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Why aren't the NHL's big stars shooting the lights out this season?

The NHL is on pace to have its lowest-scoring Art Ross Trophy winner since Beatlemania and with the season more than three-quarters complete, there is not a single player on pace to hit the 90-point mark. There has to be an advanced stat to explain all of this.
The Hockey News

The Hockey News

As we head down the stretch run of the NHL season, the race for the Art Ross Trophy has never been closer. Going into tonight’s games, three points separates first from seventh in the scoring race and there are just eight points between the top spot and 18th place.

There have never been more players clustered at the top of the scoring race, but star players are about to make history this season for another, more ignominious reason. As it stands now, not accounting for Alex Ovechkin’s white-hot scoring streak and based only on points-per-game to this point of the season, Evgeni Malkin and Sidney Crosby are on pace to score 86 points each to lead the NHL. (If that holds and they finish tied, Malkin would take the Art Ross on the basis of having more goals.)

If that were the case, it would represent the first time the NHL has failed to produce a 90-point scorer – or the equivalent in the case of lockout-shortened seasons – since 1967-68, the first season after the league expanded to 12 teams. And it would mark the lowest point total for an Art Ross winner since Bobby Hull scored 84 points in just 70 games in 1961-62.

But here’s the interesting thing. League scoring is not down appreciably this season from recent years. In fact, not taking into account the goal that is awarded for shootout wins, NHL teams are averaging 5.37 goals per game this season, which is slightly higher than the 5.34 that was recorded last season. That was a season in which Crosby had 104 points, but he was definitely an outlier, since Ryan Getzlaf finished second in the scoring race with just 87 points.

A more interesting comparison would be the 2012-13 season that was truncated by the lockout. That year, six players were on pace to scored 90 points in an 82-game season, including Crosby who was on a mind-boggling 128-point pace. Yet, that season, scoring league-wide was just 5.31 goals per game, which is lower than it is this season.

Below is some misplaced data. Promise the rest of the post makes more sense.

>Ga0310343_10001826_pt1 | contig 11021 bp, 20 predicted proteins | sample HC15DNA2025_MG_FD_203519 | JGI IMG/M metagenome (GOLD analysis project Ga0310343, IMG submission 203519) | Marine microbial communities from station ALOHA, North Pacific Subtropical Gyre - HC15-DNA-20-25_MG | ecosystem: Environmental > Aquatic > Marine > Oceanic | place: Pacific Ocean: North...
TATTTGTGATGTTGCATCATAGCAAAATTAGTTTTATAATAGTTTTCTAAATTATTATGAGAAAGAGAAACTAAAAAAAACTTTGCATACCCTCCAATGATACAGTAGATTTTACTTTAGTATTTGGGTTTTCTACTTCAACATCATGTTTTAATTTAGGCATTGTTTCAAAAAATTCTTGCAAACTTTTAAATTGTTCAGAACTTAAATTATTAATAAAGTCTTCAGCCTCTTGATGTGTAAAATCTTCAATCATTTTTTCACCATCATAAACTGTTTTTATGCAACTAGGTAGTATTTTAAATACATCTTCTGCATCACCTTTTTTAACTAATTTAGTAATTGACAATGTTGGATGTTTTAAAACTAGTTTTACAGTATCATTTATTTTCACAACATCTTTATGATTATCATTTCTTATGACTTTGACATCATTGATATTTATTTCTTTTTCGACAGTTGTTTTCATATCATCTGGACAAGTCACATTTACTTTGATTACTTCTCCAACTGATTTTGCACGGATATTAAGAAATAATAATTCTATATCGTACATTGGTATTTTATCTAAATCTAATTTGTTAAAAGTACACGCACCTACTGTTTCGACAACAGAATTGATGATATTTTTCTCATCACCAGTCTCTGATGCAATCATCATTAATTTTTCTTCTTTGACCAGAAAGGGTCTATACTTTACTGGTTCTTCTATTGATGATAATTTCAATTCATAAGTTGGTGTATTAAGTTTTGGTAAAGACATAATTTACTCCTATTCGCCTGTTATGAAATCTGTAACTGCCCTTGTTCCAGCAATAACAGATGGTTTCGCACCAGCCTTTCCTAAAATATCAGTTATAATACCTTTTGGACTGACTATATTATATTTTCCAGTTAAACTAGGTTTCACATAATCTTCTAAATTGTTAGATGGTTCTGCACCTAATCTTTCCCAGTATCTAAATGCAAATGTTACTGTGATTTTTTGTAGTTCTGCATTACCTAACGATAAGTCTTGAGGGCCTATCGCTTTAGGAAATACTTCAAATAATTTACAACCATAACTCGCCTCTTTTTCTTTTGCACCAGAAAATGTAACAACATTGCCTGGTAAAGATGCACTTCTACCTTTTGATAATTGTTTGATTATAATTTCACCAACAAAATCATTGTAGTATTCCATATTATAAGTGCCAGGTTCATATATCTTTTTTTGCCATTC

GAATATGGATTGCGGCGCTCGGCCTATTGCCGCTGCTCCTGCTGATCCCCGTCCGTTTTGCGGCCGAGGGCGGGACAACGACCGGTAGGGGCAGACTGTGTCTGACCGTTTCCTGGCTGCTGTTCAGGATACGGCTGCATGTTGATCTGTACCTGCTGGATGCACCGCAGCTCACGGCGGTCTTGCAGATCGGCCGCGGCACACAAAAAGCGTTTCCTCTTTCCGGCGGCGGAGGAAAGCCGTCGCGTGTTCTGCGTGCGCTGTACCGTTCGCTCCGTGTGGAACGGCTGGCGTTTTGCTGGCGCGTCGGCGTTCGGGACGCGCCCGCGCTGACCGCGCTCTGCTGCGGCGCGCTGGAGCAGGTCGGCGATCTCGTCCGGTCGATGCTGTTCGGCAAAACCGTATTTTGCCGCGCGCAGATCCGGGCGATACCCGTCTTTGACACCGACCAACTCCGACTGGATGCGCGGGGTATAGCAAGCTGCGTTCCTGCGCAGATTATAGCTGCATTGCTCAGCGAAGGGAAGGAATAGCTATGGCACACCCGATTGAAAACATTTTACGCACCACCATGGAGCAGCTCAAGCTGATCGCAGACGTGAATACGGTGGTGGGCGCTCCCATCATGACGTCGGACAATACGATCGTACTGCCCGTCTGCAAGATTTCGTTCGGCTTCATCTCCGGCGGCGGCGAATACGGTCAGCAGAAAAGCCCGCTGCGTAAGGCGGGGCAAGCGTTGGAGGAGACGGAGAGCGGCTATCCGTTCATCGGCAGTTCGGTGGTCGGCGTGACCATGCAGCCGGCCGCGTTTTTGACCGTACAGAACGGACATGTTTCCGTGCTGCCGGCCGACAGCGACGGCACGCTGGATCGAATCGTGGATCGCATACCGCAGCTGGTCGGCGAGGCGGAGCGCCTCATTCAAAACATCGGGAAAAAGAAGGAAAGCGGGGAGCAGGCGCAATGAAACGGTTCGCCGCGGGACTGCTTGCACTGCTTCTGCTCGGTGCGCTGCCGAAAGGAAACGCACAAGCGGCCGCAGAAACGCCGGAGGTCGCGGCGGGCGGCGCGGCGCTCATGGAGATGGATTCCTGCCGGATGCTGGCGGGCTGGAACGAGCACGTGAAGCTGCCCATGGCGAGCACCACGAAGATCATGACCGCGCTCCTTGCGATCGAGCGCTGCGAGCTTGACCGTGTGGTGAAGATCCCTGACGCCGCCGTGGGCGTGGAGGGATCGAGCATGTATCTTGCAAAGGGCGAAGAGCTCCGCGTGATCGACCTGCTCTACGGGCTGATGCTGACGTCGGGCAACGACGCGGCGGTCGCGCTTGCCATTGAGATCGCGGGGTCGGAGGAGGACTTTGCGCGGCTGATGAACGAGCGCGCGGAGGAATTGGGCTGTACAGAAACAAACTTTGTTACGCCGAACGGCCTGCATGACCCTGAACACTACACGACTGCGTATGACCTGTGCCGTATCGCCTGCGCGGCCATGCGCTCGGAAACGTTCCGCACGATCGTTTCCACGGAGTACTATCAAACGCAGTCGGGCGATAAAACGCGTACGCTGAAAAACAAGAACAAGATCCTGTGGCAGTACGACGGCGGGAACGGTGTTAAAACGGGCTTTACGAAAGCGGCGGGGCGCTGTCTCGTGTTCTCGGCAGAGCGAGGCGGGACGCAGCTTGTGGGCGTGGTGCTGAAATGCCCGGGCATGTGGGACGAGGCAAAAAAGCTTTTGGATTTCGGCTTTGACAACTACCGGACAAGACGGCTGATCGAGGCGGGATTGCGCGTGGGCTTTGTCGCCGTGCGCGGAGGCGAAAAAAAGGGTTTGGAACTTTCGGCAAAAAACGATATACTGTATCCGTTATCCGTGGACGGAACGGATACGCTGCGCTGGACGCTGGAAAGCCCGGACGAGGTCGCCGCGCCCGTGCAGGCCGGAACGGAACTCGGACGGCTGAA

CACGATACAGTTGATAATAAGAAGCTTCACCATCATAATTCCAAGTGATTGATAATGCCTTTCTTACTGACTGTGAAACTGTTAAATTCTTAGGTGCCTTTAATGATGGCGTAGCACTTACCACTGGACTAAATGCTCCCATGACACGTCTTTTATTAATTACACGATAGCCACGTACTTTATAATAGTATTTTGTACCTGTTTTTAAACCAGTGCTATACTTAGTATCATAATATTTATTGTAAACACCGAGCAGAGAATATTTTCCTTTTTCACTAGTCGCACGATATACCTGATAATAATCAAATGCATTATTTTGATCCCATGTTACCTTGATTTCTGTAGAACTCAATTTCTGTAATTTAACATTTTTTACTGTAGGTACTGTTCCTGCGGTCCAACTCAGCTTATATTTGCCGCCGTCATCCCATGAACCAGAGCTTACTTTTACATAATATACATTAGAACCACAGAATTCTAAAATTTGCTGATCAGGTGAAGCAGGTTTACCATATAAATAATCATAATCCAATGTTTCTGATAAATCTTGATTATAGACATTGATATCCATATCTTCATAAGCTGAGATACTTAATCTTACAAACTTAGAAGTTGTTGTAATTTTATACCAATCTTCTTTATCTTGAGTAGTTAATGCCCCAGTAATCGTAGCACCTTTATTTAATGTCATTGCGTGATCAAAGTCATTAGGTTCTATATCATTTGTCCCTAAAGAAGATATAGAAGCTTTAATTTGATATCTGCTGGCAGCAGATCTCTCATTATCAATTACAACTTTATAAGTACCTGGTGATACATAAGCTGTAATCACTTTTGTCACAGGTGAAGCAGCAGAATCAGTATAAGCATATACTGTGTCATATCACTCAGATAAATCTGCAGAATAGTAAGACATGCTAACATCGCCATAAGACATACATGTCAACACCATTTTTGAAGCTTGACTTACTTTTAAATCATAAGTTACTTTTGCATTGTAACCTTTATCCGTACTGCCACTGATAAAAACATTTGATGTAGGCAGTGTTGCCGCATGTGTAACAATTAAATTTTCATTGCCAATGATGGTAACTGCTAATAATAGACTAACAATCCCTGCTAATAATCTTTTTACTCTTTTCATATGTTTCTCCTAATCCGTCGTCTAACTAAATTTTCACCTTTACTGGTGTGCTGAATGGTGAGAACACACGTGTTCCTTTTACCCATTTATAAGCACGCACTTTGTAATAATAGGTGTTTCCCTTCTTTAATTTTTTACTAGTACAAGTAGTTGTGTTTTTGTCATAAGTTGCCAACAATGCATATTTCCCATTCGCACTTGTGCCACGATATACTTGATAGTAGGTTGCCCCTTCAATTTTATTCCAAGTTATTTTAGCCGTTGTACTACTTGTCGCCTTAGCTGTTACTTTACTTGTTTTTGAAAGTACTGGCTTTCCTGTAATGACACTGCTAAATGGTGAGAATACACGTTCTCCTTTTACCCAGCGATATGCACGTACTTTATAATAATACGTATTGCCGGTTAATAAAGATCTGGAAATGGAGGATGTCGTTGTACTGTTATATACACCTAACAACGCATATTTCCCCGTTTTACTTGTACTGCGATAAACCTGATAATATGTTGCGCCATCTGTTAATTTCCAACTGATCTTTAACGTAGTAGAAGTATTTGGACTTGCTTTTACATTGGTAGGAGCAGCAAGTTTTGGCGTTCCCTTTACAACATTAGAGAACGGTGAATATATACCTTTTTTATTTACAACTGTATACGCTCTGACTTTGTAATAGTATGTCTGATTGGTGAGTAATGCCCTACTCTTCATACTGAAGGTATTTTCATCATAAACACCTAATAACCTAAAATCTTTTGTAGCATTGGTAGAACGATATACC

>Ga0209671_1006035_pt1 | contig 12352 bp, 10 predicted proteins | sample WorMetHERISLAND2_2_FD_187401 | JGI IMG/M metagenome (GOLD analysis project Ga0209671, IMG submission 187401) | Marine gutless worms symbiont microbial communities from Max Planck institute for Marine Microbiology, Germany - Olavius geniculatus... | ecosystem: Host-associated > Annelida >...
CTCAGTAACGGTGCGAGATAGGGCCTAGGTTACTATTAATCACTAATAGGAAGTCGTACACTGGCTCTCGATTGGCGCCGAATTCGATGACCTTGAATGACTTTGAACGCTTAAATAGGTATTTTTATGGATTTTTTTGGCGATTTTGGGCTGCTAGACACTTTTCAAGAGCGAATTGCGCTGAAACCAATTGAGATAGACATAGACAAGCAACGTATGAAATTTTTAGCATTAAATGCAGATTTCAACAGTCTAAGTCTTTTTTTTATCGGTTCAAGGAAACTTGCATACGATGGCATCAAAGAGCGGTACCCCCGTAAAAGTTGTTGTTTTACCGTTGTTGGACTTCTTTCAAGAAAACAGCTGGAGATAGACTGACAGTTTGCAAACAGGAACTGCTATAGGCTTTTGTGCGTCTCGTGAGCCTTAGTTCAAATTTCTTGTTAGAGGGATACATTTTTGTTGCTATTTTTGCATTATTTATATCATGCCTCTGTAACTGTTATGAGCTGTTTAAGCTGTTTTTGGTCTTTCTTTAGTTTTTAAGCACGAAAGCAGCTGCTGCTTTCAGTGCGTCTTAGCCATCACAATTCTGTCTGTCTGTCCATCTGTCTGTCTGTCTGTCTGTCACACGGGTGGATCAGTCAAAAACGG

So why aren’t the stars scoring this season? Well, as we’ve seen by goals per game, we can’t blame it on the return of the Dead Puck Era. Is it the mumps, injuries, better goaltending, worse power plays? Well, the numbers across the board don’t really bear that out. Even before Patrick Kane and Tyler Seguin were injured, neither was on pace to score 90 points. As far as the mumps outbreak, the two biggest stars who came down with them were Crosby and Corey Perry, neither of whom would be a 90-point man based on their production in the games they’ve played.

There are a couple of theories. Detroit Red Wings GM Ken Holland believes that because the enforcer has been edged out of the game, that has raised the tide of all ships. Those players are being replaced by fourth liners who have a modicum of skill and can chip in offensively, but more importantly won’t hurt you defensively. “We’re playing the Rangers tonight,” Holland said. “And I know that if there’s a point in the game where our fourth line is out against their first line, they can get through the shift.”

St. Louis Blues coach Ken Hitchcock, meanwhile, says the same parity that has hit the league overall has also hit top players. Hitchcock says so many young players can now step into the league and play that coaches aren’t afraid to use them in any situation. And this goes back to Holland’s point about the better fourth lines. That has allowed teams to take some of the checking responsibilities off the third line, so it can be made into a more offensive line.

“It used to be that the way everyone built their team, the third line was the checking line,” Hitchcock said. “Now when I look at teams, I don’t see much difference from a goal-production standpoint from the second line to the third line. You have guys on the third line now that are 20-goal scorers.”

And the theory is that is cutting into the ice time of the star players because they don’t have to be relied on as much. It’s certainly the case for Crosby, who is playing two fewer minutes per game this season than last. A breakout player such as Vladimir Tarasenko, meanwhile, has seen his ice time jump by more than 2 ½ minutes per game this season.

You might be inclined to chalk it up to goaltending. But even though save percentage is creeping up, it's not out of whack with other seasons. Then again, since coming back from an injury in January, Carey Price of the Montreal Canadiens has posted a freakish .957 save percentage. And as Phil Kessel of the Toronto Maple Leafs pointed out at the all-star break, "There's a goalie, too, you have to score on, right? They're the best in the world. It's not easy to score on those guys."

And that's the case evidently, for even the best shooters in the world, for this season at least.



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